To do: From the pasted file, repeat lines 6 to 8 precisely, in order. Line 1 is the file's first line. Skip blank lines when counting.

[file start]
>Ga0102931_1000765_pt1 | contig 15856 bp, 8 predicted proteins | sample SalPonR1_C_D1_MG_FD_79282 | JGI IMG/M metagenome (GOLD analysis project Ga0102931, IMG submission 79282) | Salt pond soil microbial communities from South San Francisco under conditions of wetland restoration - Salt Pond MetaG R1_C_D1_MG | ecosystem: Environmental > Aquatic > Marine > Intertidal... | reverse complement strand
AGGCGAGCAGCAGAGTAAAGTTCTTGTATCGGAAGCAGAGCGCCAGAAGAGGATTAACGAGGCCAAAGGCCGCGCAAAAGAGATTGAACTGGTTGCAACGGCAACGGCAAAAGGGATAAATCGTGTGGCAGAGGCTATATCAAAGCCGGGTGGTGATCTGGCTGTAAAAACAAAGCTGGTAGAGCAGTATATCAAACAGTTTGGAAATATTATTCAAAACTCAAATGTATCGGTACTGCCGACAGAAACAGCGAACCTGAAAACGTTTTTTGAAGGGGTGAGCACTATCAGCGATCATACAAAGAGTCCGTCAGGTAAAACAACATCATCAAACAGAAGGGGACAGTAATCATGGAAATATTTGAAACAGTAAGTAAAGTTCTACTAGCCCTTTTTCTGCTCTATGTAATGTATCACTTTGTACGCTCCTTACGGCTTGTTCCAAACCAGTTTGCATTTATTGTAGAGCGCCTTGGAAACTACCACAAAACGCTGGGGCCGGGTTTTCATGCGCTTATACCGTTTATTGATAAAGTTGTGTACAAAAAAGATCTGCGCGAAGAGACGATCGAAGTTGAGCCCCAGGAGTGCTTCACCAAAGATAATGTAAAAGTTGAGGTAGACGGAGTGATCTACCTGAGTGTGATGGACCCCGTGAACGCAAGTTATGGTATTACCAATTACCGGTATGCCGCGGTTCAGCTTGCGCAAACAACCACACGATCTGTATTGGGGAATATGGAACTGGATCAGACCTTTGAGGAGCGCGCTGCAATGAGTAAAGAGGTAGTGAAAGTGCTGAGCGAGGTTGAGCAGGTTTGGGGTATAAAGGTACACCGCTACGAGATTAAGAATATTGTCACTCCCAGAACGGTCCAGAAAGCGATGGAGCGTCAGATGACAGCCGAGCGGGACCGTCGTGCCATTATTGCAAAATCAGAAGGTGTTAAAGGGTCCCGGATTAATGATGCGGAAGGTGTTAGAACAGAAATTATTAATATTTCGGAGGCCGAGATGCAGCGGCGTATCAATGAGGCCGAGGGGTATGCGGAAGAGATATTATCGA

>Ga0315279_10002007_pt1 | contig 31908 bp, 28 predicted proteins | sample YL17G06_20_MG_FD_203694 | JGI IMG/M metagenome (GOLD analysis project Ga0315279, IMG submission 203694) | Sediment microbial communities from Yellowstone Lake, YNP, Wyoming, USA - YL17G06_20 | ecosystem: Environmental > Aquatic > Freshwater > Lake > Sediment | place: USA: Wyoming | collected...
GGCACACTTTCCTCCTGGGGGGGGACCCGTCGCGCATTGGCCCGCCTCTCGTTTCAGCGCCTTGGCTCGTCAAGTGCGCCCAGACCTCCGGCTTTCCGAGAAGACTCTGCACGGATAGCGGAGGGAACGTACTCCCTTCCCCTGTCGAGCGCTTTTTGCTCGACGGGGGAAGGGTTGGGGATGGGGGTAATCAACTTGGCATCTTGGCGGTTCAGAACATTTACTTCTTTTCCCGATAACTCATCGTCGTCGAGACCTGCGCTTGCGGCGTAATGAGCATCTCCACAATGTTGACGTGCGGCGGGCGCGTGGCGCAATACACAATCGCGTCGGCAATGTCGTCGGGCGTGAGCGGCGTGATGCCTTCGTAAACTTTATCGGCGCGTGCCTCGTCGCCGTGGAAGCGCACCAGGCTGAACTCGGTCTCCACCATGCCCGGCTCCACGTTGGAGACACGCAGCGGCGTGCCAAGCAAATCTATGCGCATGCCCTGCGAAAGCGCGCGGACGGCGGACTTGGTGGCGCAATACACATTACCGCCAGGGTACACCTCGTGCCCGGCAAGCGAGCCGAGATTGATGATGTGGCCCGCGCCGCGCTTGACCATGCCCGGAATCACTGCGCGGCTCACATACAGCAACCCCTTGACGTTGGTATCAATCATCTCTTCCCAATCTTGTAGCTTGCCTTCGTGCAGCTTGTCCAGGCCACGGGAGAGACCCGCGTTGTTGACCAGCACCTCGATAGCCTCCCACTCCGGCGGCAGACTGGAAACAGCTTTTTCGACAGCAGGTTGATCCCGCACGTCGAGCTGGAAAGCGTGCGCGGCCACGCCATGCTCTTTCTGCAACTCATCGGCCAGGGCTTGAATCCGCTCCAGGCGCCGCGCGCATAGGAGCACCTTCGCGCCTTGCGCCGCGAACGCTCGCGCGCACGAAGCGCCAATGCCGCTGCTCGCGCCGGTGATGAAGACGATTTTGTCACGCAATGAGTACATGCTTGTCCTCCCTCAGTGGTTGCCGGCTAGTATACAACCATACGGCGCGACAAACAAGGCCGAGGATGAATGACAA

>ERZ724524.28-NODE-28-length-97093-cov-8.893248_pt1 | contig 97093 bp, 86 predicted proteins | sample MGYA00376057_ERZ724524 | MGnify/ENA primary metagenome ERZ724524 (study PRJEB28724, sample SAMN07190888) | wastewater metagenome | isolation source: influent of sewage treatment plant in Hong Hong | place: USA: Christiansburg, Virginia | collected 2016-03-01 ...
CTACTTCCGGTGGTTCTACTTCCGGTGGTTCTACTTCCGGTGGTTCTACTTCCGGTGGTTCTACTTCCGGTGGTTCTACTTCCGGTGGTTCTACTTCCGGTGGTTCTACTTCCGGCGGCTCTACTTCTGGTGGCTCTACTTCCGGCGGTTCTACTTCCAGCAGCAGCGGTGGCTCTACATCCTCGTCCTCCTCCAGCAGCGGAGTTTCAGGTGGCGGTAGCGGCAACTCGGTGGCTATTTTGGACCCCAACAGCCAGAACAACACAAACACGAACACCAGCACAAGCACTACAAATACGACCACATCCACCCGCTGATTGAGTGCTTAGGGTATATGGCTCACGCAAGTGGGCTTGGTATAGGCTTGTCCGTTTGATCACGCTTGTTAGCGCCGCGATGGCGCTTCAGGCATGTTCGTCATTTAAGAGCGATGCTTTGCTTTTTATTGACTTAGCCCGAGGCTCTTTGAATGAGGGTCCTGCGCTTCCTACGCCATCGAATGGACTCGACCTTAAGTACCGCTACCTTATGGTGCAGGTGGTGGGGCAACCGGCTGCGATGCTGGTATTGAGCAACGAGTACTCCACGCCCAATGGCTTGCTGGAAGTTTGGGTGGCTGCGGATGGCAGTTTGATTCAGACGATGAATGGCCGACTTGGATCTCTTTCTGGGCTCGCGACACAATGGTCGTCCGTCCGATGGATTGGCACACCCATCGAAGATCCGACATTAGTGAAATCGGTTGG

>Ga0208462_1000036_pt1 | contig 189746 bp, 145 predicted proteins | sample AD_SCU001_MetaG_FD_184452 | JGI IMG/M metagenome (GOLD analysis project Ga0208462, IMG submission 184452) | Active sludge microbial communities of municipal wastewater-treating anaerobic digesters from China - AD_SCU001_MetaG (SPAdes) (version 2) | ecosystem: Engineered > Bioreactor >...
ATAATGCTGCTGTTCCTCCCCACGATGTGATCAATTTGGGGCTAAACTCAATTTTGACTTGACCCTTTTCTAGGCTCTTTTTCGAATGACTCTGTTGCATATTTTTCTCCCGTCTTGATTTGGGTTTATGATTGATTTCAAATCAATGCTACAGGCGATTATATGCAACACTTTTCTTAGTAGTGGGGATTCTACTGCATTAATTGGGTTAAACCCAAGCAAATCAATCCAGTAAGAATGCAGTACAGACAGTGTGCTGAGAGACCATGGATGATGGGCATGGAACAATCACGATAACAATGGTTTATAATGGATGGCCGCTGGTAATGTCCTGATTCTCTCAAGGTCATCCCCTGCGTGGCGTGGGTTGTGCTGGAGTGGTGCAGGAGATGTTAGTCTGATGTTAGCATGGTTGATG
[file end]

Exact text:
CTACTTCCGGTGGTTCTACTTCCGGTGGTTCTACTTCCGGTGGTTCTACTTCCGGTGGTTCTACTTCCGGTGGTTCTACTTCCGGTGGTTCTACTTCCGGTGGTTCTACTTCCGGCGGCTCTACTTCTGGTGGCTCTACTTCCGGCGGTTCTACTTCCAGCAGCAGCGGTGGCTCTACATCCTCGTCCTCCTCCAGCAGCGGAGTTTCAGGTGGCGGTAGCGGCAACTCGGTGGCTATTTTGGACCCCAACAGCCAGAACAACACAAACACGAACACCAGCACAAGCACTACAAATACGACCACATCCACCCGCTGATTGAGTGCTTAGGGTATATGGCTCACGCAAGTGGGCTTGGTATAGGCTTGTCCGTTTGATCACGCTTGTTAGCGCCGCGATGGCGCTTCAGGCATGTTCGTCATTTAAGAGCGATGCTTTGCTTTTTATTGACTTAGCCCGAGGCTCTTTGAATGAGGGTCCTGCGCTTCCTACGCCATCGAATGGACTCGACCTTAAGTACCGCTACCTTATGGTGCAGGTGGTGGGGCAACCGGCTGCGATGCTGGTATTGAGCAACGAGTACTCCACGCCCAATGGCTTGCTGGAAGTTTGGGTGGCTGCGGATGGCAGTTTGATTCAGACGATGAATGGCCGACTTGGATCTCTTTCTGGGCTCGCGACACAATGGTCGTCCGTCCGATGGATTGGCACACCCATCGAAGATCCGACATTAGTGAAATCGGTTGG

>Ga0208462_1000036_pt1 | contig 189746 bp, 145 predicted proteins | sample AD_SCU001_MetaG_FD_184452 | JGI IMG/M metagenome (GOLD analysis project Ga0208462, IMG submission 184452) | Active sludge microbial communities of municipal wastewater-treating anaerobic digesters from China - AD_SCU001_MetaG (SPAdes) (version 2) | ecosystem: Engineered > Bioreactor >...
ATAATGCTGCTGTTCCTCCCCACGATGTGATCAATTTGGGGCTAAACTCAATTTTGACTTGACCCTTTTCTAGGCTCTTTTTCGAATGACTCTGTTGCATATTTTTCTCCCGTCTTGATTTGGGTTTATGATTGATTTCAAATCAATGCTACAGGCGATTATATGCAACACTTTTCTTAGTAGTGGGGATTCTACTGCATTAATTGGGTTAAACCCAAGCAAATCAATCCAGTAAGAATGCAGTACAGACAGTGTGCTGAGAGACCATGGATGATGGGCATGGAACAATCACGATAACAATGGTTTATAATGGATGGCCGCTGGTAATGTCCTGATTCTCTCAAGGTCATCCCCTGCGTGGCGTGGGTTGTGCTGGAGTGGTGCAGGAGATGTTAGTCTGATGTTAGCATGGTTGATG